Are you wondering How to Train Your Dog to Sit on Command? It’s quite easy. here some useful tips that might help to train your dog in the quickest, easiest, and most effective manner.
- Begin in a quiet room where there are few or no distractions.
- Prepare a pouch filled with treats so you don’t have to pause during the session to get more.
- Place your clicker comfortably in the hand that will not be giving cues or treats.
Sit on Command tips
- Begin with targeting your hand. This tells your dog that it’s time to play and he’ll be all nose and attention on your hand.
- Show your dog the treat by holding it between his eyes.
- When he looks up, his rear end will automatically go down.
- Click and reward.
- Repeat this three times.
- Now add the command, “sit,” as you lure him into position.
- Do this three times.
- Without luring your dog, say, “sit.”
- If he does so, rewards him. If not, use the lure again.
your dog now knows how to sit on command. Test his knowledge by moving to a new place, just four feet from where you were working. Try again. If he performs as requested, click, praise, and reward.
If not, he has not grasped the meaning of the verbal cue. Repeat the training sequence in the new place, then test your pup again.
If your dog needs to be lured every time you move to a new location, it means he does not understand the meaning of the cue. Go back and reteach him the verbal cue in association with the luring action. Some dogs just need a little more repetition.
Give your pup the command as you present the visual cue
Now it’s time to turn the lure into a visual cue. A very clear visual cue is your hand moving upward from the elbow, palm open, facing up. This cue is very similar to your initial arm movement when you were luring your dog into the sit position.
Give your puppy the sit command as you present the visual cue close to him, just out of his reach.
- He should sit on the verbal command but will be watching your visual cue as well. Once he sits, click, praise, and reward.
- Repeat at least three times.
- Now try it with only the visual cue. Give the cue and wait.
- If your pup sits, click, praise, and reward.
- If your pup doesn’t sit, return to using the verbal cue as well. He may need both the cues for a while before he can transfer to either alone.
The Down Command:
This particular position may be difficult for a dog with a dominant personality, but if you find a lure that is irresistible, he’ll move into the down position as quickly as a less dominant dog would.
Test the value of your treats and rewards before beginning this exercise. If you want absolute driven behavior, go for the ultimate value right from the start—steak!
- Tell your dog to sit. (He should know this one by now.)
- Place the lure under his nose and move it down until it is touching the floor. His head will follow the lure.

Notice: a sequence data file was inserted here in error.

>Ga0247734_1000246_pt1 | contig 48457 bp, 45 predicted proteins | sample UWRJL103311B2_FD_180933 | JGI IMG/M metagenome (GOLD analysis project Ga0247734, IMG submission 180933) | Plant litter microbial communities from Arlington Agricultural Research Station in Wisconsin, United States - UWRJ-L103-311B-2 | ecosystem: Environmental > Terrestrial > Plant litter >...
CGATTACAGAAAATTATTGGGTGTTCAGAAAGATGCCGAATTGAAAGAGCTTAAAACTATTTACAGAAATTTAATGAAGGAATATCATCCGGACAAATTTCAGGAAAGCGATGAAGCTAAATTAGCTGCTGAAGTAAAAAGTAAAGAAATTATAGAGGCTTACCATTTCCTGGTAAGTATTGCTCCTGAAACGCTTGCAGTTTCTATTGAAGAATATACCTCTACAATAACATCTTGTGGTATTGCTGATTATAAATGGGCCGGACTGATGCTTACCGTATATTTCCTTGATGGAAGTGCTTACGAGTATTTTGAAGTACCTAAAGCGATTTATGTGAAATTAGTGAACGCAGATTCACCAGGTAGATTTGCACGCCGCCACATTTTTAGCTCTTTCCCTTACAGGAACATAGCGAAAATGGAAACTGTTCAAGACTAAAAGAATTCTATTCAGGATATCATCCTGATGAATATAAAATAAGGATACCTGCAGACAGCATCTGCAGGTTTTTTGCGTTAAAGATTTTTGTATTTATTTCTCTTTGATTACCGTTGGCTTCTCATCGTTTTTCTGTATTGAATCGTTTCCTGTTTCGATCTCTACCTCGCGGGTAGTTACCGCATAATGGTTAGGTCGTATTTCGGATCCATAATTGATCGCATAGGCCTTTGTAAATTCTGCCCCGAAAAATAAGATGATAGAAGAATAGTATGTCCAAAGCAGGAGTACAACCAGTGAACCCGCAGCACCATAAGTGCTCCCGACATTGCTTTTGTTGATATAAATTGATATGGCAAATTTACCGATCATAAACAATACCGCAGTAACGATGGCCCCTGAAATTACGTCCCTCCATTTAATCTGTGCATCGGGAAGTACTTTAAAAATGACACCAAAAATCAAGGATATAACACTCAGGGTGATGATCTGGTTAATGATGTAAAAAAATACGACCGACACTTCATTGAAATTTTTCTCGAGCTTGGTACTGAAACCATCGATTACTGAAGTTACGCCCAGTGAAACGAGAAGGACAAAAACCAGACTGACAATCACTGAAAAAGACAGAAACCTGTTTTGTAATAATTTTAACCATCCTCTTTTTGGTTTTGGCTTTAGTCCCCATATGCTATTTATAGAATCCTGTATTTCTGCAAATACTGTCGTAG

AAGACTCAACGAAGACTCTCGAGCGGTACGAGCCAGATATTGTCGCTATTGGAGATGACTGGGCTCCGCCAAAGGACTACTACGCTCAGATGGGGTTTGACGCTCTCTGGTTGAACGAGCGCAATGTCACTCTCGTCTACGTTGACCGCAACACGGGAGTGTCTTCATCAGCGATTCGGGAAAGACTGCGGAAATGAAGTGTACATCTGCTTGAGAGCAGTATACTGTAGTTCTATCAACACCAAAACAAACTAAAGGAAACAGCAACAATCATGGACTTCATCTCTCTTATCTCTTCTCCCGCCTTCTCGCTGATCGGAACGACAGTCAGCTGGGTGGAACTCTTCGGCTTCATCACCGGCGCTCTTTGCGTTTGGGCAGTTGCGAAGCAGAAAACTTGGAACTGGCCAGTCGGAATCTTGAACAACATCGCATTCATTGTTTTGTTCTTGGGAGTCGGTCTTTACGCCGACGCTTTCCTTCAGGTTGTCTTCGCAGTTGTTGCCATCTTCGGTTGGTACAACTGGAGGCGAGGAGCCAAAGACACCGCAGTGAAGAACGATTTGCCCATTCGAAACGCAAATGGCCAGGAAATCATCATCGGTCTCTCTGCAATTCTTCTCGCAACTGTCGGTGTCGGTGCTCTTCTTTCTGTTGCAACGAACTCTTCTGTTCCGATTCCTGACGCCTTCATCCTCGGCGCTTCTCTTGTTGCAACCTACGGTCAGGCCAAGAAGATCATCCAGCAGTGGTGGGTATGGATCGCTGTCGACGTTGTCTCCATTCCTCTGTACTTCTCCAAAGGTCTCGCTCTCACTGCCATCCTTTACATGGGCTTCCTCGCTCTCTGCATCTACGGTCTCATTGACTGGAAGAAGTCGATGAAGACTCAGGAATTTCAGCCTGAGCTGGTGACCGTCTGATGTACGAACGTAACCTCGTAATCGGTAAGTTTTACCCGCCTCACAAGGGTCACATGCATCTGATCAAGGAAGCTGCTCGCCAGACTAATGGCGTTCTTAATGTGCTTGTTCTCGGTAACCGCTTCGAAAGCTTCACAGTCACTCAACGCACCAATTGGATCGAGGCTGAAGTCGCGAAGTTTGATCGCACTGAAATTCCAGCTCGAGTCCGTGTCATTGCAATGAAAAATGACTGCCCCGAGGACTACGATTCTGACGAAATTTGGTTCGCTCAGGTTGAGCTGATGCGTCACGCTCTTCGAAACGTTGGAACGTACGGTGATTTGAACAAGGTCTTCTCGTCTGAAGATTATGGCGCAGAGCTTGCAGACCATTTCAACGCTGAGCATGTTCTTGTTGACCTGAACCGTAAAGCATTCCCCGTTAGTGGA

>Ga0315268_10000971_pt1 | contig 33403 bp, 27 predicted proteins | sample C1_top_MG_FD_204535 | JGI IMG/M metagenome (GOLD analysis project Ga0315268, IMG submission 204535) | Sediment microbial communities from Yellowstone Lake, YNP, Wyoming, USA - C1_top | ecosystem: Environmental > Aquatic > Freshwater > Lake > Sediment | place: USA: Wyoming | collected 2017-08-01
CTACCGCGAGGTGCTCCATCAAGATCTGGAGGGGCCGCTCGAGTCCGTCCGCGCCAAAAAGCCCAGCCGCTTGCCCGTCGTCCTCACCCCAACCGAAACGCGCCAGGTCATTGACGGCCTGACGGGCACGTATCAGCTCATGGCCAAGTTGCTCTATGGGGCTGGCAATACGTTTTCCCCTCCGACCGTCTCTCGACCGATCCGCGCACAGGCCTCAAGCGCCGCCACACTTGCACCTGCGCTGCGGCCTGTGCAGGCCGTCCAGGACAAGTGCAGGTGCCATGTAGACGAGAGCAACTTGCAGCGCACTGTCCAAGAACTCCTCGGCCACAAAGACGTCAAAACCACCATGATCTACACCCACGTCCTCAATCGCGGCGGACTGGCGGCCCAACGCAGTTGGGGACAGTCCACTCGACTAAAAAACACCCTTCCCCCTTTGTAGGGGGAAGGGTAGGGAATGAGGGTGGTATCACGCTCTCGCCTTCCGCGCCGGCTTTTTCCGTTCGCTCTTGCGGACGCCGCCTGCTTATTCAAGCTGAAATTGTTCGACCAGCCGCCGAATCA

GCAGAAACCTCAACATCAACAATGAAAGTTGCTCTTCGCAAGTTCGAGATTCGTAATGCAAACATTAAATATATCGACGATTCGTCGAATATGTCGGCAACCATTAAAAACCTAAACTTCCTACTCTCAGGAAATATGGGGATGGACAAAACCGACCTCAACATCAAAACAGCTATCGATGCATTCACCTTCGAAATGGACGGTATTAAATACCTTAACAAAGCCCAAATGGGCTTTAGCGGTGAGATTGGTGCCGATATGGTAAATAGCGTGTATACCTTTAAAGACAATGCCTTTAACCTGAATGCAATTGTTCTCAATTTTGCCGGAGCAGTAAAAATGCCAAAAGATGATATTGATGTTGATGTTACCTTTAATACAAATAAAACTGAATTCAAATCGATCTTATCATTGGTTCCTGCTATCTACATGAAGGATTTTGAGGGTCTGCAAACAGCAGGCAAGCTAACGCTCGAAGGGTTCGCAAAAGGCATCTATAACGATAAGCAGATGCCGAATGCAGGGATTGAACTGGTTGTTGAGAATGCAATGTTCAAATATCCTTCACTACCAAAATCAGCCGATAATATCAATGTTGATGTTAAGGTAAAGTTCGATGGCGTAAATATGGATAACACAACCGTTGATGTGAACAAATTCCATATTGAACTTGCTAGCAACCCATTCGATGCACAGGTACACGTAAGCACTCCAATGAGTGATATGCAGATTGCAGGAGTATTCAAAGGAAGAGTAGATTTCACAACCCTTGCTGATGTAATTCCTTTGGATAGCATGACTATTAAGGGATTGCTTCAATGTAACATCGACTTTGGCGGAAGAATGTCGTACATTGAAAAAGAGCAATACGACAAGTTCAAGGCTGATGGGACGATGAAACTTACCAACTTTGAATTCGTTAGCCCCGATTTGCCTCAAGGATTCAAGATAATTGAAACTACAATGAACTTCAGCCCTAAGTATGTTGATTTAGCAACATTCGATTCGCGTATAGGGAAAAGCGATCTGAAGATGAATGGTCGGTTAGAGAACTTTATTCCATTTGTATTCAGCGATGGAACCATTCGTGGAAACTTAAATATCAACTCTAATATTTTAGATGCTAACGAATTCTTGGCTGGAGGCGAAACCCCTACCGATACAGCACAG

- Click, praise, and reward.
- Each time you do this, you require a more downward movement. While some dogs will automatically drop to the floor for the lure, others won’t and you’ll need to slowly shape the behavior.
- The second the pup’s tummy touches the floor, click, praise, and reward. While you want to maintain the requirement that down means tummy touching the floor, it’s OK if your pup rolls onto his side or back as he’s learning the action.
Make it simple: click, praise and rewards
Later, you can shape the behavior to more sphinx-like positioning, if you wish. For now, the criterion is simply for the dog to lie down.
Once your dog can perform this action at least three times in a row, add the verbal cue for down as you lure your pup into position.
Your lure is working as a visual cue that your puppy will associate with the action of lying down. Use a distinct hand signal as you offer the lure. I always use my index finger pointing downward, because it is so different from the open hand gesture for stay.
As with sit, have your pup perform the down in different locations. Slowly add distractions into the mix. A distraction can be the presence of a toy, or another family member, or simply working in another room. Mix up the exercises by alternating the sit and down commands.
Reward your Dog Without Treats
You may find that once you teach these behaviors, your dog will be throwing them at you to obtain attention and rewards.
Be sure not to offer any response unless you first requested the action. A mere word from you is enough reward for your dog to continue doing the behavior.
While sitting and lying down for attention is far better than jumping on you, it is still a sign that the dog is pushing you into giving him what he wants, when he wants it.
Giving your dog attention should always be your decision, not his. For more dog training tips you could check out this article: Puppy Training Tips